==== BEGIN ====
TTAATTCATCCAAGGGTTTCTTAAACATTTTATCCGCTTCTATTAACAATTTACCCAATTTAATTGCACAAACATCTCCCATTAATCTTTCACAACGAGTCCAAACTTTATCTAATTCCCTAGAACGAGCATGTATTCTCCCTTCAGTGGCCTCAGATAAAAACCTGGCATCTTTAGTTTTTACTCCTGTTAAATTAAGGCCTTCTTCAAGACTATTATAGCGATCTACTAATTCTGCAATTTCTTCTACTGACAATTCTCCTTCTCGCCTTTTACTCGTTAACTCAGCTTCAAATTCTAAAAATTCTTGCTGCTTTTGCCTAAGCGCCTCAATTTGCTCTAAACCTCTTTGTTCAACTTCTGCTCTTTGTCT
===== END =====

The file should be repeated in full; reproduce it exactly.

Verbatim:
TTAATTCATCCAAGGGTTTCTTAAACATTTTATCCGCTTCTATTAACAATTTACCCAATTTAATTGCACAAACATCTCCCATTAATCTTTCACAACGAGTCCAAACTTTATCTAATTCCCTAGAACGAGCATGTATTCTCCCTTCAGTGGCCTCAGATAAAAACCTGGCATCTTTAGTTTTTACTCCTGTTAAATTAAGGCCTTCTTCAAGACTATTATAGCGATCTACTAATTCTGCAATTTCTTCTACTGACAATTCTCCTTCTCGCCTTTTACTCGTTAACTCAGCTTCAAATTCTAAAAATTCTTGCTGCTTTTGCCTAAGCGCCTCAATTTGCTCTAAACCTCTTTGTTCAACTTCTGCTCTTTGTCT